Elsewhere, most of the papers report on a recommendation from MPs that NHS surgeons should not only remove but replace faulty breast implants in one operation.
The call comes from the House of Commons Health Select Committee in its report on the PIP implants scandal.
The Daily Telegraph quotes committee chairman, Stephen Dorrell as warning it is “neither good medicine nor common sense” to expect women to undergo one NHS operation to remove sub-standard implants and then another one – paid for privately – to replace them.
At the moment the NHS will only remove implants containing industrial-grade silicone, that were fitted by private clinics, if those companies are unwilling or unable to do so.
But the policy has resulted in many of those fitted with faulty implants simply not having the NHS operation, or resorting to paying private clinics again for removal and replacement procedures. They usually have to fork out about £3,000.
But the Telegraph says Earl Howe, the health minister has already rejected the call saying: “If we allowed patients to pay for treatment in this case it would set a precedent for other treatments and cosmetic surgery. The responsibility for this sits squarely with private providers.”
The Daily Mail is among the papers reporting on the man given a new face, teeth, tongue and jaw by University of Maryland surgeons in the most extensive face transplant ever.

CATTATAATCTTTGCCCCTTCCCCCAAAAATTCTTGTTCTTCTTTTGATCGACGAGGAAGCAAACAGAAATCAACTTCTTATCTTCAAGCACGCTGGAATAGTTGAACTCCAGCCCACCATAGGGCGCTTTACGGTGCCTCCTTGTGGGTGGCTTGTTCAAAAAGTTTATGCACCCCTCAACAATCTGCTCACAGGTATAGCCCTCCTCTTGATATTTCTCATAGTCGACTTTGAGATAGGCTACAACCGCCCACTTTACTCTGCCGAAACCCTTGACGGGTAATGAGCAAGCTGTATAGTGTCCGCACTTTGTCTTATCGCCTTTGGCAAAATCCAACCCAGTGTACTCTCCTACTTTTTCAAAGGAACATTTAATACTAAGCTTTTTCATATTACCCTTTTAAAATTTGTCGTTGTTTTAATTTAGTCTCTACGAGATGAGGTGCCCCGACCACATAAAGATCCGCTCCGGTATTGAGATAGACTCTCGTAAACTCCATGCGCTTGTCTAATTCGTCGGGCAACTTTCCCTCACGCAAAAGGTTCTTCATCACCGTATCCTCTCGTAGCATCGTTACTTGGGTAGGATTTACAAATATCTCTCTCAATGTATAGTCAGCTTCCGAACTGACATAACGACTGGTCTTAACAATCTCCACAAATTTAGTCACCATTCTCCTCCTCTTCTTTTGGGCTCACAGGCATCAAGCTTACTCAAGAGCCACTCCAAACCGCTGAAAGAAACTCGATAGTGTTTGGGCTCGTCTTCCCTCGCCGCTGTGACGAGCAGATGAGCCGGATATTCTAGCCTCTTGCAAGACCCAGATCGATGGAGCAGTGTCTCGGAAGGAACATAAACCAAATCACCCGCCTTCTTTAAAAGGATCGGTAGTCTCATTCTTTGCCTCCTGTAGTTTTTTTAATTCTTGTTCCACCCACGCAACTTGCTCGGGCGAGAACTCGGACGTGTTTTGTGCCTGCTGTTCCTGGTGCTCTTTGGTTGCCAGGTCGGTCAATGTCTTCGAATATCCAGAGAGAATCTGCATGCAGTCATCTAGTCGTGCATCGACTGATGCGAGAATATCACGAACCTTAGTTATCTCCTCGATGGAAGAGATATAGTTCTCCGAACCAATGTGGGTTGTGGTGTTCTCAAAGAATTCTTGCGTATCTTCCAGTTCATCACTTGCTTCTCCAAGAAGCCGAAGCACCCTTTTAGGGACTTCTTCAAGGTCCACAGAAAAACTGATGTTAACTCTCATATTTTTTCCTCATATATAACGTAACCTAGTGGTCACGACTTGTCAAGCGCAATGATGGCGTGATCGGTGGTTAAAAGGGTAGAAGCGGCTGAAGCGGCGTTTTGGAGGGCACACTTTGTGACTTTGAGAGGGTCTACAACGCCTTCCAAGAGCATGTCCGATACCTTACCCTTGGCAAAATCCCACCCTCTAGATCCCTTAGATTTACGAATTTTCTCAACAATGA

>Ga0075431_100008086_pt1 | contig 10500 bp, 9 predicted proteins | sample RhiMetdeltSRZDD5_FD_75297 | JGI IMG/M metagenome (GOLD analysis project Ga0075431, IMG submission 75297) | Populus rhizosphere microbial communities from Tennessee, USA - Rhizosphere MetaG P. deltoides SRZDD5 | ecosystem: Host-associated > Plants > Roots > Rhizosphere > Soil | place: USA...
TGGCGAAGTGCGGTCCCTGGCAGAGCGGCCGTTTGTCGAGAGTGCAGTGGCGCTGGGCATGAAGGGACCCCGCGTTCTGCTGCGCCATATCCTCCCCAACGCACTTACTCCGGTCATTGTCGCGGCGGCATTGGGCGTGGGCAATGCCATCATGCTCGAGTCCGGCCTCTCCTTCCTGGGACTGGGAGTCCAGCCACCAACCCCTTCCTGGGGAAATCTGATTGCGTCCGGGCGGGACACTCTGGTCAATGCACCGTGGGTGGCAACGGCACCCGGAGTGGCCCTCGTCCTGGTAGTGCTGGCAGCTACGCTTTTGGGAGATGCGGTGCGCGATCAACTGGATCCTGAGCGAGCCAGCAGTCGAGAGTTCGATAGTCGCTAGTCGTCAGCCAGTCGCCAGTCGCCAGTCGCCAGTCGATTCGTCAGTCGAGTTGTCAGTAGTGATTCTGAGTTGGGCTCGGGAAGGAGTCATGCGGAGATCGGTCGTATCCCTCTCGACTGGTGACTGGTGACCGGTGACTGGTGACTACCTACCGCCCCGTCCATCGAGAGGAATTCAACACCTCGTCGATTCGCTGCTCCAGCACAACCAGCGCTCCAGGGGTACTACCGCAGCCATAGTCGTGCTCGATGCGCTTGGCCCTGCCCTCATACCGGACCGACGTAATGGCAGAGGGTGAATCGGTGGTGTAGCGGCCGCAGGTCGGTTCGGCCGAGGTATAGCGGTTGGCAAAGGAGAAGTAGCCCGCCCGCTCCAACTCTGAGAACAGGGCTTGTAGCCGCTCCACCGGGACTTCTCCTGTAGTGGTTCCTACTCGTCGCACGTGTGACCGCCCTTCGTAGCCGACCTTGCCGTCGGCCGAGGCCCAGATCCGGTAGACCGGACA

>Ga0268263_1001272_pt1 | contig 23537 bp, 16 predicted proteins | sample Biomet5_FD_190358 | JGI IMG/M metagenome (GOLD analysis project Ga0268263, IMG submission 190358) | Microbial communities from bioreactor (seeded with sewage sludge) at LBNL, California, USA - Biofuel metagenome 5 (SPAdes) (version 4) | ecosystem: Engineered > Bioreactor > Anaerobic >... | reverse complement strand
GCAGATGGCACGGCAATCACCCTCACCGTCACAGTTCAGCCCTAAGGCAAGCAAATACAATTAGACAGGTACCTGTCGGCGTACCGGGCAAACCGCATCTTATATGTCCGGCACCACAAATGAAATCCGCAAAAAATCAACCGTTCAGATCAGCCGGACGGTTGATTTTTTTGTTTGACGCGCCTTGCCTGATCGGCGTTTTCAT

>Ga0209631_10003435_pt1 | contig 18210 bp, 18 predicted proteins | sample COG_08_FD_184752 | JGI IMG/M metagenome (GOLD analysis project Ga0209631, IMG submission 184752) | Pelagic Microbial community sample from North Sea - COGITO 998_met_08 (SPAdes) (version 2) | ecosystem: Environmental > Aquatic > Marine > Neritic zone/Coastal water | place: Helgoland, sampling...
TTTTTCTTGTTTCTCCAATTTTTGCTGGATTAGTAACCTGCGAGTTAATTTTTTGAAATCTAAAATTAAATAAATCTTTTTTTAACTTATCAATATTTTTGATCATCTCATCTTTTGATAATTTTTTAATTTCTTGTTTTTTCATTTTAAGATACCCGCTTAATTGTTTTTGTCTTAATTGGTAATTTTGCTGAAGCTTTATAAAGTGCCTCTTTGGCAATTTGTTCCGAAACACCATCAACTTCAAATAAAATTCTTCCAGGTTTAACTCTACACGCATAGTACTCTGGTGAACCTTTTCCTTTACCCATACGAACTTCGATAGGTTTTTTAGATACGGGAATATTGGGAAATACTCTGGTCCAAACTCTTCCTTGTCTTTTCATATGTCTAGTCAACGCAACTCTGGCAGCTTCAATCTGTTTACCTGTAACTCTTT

Richard Lee Norris, a 37-year-old US man injured in a gun accident is beginning to feel his face again and is shaving and brushing his teeth after last week´s 36-hour surgery.
The Mail says Mr Norris lived behind a mask as a recluse for 15 years after shooting himself in the face in 1997.
And as the health bill passes into law having received Royal Assent yesterday, GPs´ shares in private health firms come under scrutiny in The Independent.
A study looking into the board members of around 50 clinical commissioning groups found that in 22 of them at least half of the doctors had financial interests in private health firms. In some cases, this was true of all of the GPs on a board.
The research, carried out by the pressure group False Economy, presents the prospect of GPs outsourcing £60bn of NHS services in their local areas to profit-making firms they are involved with, the paper says.
A study suggesting playing soothing classical music to patients on the operating table helps them relax and recover sooner from their operations is covered by several papers.
In research published in the journal Annals of the Royal College of Surgeons, 96 patients undergoing minor surgery were randomly assigned music including Beethoven, Vivaldi and Bach or silence. All were awake during their procedures, which included routine removal of skin lesions and cleansing of upper limb wounds after accidents.
The half played music reported lower anxiety levels and lower breathing rates than the others, researchers at the John Radcliffe Hospital in Oxford said.
A name for this form of anaesthetic? The Telegraph suggests “a little knife music”.